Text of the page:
like the river of Egypt.
“In that day,” declares the Sovereign Lord, “I will make the sun go down at noon and darken the earth in broad daylight. I will turn your religious festivals into mourning and all your singing into weeping. I will make all of you wear sackcloth and shave your heads. I will make that time like mourning for an only son and the end of it like a bitter day.
“The days are coming,” declares the Sovereign Lord, “when I will send a famine through the land—not a famine of food or a thirst for water, but a famine of hearing the words of the Lord. People will stagger from sea to sea and wander from north to east, searching for the word of the Lord, but they will not find it.
“In that day “the lovely young women and strong young men will faint because of thirst. Those who swear by the sin of Samaria—who say, ‘As surely as your god lives, Dan,’ or, ‘As surely as the god of Beersheba lives’—they will fall, never to rise again.

Notice the complete lack of a call to repent. (You might have expected verse 12 to talk about people searching for the word of the Lord, and then finding it – but no.) The time for repentance is over. God has run out of patience with the pervasive and unrelenting injustice that’s occurring among his people. (And remember from yesterday, how the king told Amos – God’s final agent of warning – to pack his bags and head home.)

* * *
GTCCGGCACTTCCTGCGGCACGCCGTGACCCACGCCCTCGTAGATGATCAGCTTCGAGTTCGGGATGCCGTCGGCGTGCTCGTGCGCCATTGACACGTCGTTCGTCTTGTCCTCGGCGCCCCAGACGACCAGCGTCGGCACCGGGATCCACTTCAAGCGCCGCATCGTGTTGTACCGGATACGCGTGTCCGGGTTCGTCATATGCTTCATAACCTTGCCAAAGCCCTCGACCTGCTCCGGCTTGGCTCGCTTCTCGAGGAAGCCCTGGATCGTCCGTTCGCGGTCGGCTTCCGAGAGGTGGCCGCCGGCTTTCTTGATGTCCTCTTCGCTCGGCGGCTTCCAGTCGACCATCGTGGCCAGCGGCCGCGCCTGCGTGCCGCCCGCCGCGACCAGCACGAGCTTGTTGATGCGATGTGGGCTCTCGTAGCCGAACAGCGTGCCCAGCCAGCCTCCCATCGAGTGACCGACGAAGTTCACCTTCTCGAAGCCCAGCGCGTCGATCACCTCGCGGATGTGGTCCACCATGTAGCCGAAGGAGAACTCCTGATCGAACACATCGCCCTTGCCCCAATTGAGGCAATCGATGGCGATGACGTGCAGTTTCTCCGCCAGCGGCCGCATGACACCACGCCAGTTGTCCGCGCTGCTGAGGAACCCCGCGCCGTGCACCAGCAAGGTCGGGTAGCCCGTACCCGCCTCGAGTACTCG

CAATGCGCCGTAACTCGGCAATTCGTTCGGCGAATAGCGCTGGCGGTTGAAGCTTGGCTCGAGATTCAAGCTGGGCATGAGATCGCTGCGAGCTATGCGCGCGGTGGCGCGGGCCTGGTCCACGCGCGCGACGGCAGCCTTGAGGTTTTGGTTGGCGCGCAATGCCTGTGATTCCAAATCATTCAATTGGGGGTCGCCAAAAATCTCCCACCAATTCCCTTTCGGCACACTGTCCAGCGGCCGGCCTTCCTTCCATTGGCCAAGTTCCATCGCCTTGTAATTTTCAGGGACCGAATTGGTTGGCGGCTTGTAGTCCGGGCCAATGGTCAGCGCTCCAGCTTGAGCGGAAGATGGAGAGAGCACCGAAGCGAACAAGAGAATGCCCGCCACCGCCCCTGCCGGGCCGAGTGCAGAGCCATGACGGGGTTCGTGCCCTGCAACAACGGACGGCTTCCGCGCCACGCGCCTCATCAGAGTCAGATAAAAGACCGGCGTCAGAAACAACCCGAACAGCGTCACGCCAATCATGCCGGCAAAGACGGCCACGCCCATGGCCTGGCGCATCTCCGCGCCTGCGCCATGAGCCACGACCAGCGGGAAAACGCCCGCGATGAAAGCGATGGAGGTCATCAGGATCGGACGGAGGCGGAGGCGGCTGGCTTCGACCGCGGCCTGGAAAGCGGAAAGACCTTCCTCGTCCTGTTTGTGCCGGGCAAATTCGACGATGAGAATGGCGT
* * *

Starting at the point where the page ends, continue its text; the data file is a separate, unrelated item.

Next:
But this is, on one level, good news. If you’re the ones being exploited

“That there are limits to God’s patience is good news for those the rich and powerful scheme to exterminate, because they will be saved. It is good news for those devastated and despairing due to institutional sin and hypocrisy, because our institutions, even the institutional church, will either be reformed or eliminated. Things as they are will not stand. God will get fed up. God will call a halt. God will bring an end.” Craig A. Satterlee, “Amos 8:1-12”, Interpretation, 61 (2007): 204.

At some point, God gets fed up, and calls “enough.” He did it in 722BC, when he allowed Israel to be destroyed by the Assyrian army. He did it in around 30AD, when his son died for the sins of Israel – and the world – and was raised to life to give Israel – and us – a new heart that would follow after God. And one day, he’ll do it again. When the injustice in this world becomes too great, all of the warnings have been issued, and the time for repentance is over. He’ll again say, “enough.”